Is it, “I wish I could change the past, and if I could, I would have acted differently?” I don’t think that’s all of it, because that begs the question, “Why?”
Is it, “I acted in some way that is objectively morally wrong?” I don’t think that’s it either, because who’s to say what is objectively right or wrong?
I think, in its truest sense, “I’m sorry” means, “I feel pain because you feel pain.”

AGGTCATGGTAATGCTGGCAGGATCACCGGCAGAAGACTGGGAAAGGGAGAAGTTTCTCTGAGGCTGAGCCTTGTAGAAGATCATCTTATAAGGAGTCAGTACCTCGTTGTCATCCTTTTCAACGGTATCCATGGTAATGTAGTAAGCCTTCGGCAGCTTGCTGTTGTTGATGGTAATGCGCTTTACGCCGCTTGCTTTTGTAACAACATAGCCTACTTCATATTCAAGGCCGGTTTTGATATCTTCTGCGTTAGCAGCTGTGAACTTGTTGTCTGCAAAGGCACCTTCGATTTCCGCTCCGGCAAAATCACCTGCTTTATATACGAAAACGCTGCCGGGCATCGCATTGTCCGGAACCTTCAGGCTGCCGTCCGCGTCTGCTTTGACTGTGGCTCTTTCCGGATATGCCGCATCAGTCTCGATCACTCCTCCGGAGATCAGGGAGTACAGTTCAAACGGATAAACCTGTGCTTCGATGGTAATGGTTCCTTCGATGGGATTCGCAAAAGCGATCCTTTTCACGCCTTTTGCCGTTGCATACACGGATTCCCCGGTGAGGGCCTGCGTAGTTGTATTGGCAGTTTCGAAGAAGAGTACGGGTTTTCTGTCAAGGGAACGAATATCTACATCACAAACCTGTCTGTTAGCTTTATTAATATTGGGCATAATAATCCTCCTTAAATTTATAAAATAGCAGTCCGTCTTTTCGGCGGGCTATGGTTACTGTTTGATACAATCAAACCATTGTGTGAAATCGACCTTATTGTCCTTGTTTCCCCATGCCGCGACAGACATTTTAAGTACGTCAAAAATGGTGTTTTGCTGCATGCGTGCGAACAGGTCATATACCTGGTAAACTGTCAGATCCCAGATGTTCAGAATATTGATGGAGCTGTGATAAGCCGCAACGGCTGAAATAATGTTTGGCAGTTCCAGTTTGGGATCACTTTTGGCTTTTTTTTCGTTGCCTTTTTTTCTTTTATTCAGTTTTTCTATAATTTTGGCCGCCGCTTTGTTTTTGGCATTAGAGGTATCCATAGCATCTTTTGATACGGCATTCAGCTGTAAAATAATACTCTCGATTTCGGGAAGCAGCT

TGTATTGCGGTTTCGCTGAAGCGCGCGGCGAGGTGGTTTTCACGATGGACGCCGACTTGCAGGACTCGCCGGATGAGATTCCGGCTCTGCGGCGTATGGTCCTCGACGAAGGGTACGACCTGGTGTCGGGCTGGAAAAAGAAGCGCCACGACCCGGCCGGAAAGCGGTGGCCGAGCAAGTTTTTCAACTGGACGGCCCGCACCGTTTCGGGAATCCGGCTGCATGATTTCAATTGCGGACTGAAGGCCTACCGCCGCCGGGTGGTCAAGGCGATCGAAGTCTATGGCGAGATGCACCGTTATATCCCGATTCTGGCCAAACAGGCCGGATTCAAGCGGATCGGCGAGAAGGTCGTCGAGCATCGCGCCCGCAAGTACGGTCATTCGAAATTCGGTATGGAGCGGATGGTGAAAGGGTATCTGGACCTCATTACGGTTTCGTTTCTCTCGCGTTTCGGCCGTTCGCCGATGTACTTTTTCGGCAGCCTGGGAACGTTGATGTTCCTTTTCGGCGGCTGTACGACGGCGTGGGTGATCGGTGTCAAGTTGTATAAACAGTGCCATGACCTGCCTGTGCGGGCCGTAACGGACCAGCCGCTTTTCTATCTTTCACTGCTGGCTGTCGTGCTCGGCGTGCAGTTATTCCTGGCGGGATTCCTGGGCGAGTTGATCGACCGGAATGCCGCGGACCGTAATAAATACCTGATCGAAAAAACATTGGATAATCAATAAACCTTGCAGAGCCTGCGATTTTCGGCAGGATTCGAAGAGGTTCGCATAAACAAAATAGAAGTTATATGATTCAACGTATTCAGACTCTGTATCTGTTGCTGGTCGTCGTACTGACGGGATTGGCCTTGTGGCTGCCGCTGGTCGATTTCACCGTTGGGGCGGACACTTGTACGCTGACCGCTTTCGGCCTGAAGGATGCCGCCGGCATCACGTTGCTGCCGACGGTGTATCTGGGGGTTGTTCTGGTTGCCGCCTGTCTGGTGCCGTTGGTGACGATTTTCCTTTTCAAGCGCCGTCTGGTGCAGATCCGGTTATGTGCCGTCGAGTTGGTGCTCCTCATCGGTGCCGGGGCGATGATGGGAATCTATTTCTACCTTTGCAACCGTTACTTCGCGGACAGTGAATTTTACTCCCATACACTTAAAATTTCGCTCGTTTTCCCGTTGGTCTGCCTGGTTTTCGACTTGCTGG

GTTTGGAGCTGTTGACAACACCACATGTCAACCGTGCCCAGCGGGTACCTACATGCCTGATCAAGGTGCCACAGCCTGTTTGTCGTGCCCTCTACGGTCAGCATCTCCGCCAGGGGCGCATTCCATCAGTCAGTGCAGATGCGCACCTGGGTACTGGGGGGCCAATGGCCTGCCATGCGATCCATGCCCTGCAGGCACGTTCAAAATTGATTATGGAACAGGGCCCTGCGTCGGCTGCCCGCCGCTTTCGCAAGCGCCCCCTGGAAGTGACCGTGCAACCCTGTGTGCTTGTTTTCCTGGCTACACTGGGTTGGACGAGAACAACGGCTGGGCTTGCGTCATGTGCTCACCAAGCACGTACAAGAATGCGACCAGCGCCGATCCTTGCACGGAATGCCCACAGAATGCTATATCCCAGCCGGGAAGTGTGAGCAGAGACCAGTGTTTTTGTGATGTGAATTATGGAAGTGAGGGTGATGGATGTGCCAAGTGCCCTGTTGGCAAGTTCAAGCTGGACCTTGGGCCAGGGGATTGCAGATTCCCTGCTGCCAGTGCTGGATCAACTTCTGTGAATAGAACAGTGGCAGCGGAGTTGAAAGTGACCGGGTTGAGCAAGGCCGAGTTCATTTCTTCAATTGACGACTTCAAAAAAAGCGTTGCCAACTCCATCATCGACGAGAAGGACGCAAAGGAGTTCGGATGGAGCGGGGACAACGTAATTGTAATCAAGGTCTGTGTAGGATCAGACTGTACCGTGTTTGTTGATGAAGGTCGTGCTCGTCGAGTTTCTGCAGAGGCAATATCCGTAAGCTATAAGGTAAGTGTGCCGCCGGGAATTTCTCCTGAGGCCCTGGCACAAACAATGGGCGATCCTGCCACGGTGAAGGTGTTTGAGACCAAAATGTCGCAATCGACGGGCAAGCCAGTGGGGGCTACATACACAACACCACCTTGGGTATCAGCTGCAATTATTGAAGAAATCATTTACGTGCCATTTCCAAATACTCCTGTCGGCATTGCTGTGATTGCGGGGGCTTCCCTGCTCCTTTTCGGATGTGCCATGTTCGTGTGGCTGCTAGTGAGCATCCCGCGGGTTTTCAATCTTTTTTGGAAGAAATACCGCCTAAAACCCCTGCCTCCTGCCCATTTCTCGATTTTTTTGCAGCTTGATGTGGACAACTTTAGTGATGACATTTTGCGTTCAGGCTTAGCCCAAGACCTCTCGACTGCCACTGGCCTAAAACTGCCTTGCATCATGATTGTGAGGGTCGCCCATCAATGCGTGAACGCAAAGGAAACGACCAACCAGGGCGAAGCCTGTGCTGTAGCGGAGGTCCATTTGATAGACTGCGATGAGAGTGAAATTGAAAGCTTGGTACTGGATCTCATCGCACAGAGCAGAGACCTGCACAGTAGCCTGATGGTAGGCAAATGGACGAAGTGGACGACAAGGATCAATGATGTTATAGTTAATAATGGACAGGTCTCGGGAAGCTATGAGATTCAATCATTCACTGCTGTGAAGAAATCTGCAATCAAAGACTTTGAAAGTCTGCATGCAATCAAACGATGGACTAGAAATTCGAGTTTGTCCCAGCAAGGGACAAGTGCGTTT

It is a way to validate one another. That validation alone is important. It is made all the more important by the further statement, “I’m sorry, and I won’t do that again.” It is a way of saying, “I wish to avoid the pain I feel because of your pain, so, I will not act in a way to cause you pain.”
Everything we do comes down to this: feelings, needs. Feelings, needs.
What good does remorse do anyone? It does the good of feeling someone else’s pain with them. Validation. And, maybe, a change in one’s behavior in the future.